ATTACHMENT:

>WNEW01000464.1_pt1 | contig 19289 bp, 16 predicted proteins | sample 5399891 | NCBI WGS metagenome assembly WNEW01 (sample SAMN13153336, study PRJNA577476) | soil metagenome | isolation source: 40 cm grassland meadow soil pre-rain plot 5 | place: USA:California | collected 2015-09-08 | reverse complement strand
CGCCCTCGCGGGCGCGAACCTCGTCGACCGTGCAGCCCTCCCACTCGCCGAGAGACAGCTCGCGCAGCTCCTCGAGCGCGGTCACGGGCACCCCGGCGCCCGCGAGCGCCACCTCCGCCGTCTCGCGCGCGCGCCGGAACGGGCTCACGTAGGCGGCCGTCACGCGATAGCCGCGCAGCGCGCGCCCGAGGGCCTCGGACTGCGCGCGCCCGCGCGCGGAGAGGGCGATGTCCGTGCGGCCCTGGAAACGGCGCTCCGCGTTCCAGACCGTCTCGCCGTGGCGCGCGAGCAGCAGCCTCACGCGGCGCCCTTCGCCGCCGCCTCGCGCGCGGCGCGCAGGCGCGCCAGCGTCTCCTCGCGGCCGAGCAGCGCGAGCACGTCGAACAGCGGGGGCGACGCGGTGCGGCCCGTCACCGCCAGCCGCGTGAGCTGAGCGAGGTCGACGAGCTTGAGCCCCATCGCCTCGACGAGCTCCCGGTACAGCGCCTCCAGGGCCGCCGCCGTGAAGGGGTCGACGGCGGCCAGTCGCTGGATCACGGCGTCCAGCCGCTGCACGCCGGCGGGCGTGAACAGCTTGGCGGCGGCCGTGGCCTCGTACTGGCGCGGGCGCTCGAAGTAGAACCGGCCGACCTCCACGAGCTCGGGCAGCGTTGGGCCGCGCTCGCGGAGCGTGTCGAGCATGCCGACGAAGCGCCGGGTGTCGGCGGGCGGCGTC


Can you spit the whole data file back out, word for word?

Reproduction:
>WNEW01000464.1_pt1 | contig 19289 bp, 16 predicted proteins | sample 5399891 | NCBI WGS metagenome assembly WNEW01 (sample SAMN13153336, study PRJNA577476) | soil metagenome | isolation source: 40 cm grassland meadow soil pre-rain plot 5 | place: USA:California | collected 2015-09-08 | reverse complement strand
CGCCCTCGCGGGCGCGAACCTCGTCGACCGTGCAGCCCTCCCACTCGCCGAGAGACAGCTCGCGCAGCTCCTCGAGCGCGGTCACGGGCACCCCGGCGCCCGCGAGCGCCACCTCCGCCGTCTCGCGCGCGCGCCGGAACGGGCTCACGTAGGCGGCCGTCACGCGATAGCCGCGCAGCGCGCGCCCGAGGGCCTCGGACTGCGCGCGCCCGCGCGCGGAGAGGGCGATGTCCGTGCGGCCCTGGAAACGGCGCTCCGCGTTCCAGACCGTCTCGCCGTGGCGCGCGAGCAGCAGCCTCACGCGGCGCCCTTCGCCGCCGCCTCGCGCGCGGCGCGCAGGCGCGCCAGCGTCTCCTCGCGGCCGAGCAGCGCGAGCACGTCGAACAGCGGGGGCGACGCGGTGCGGCCCGTCACCGCCAGCCGCGTGAGCTGAGCGAGGTCGACGAGCTTGAGCCCCATCGCCTCGACGAGCTCCCGGTACAGCGCCTCCAGGGCCGCCGCCGTGAAGGGGTCGACGGCGGCCAGTCGCTGGATCACGGCGTCCAGCCGCTGCACGCCGGCGGGCGTGAACAGCTTGGCGGCGGCCGTGGCCTCGTACTGGCGCGGGCGCTCGAAGTAGAACCGGCCGACCTCCACGAGCTCGGGCAGCGTTGGGCCGCGCTCGCGGAGCGTGTCGAGCATGCCGACGAAGCGCCGGGTGTCGGCGGGCGGCGTC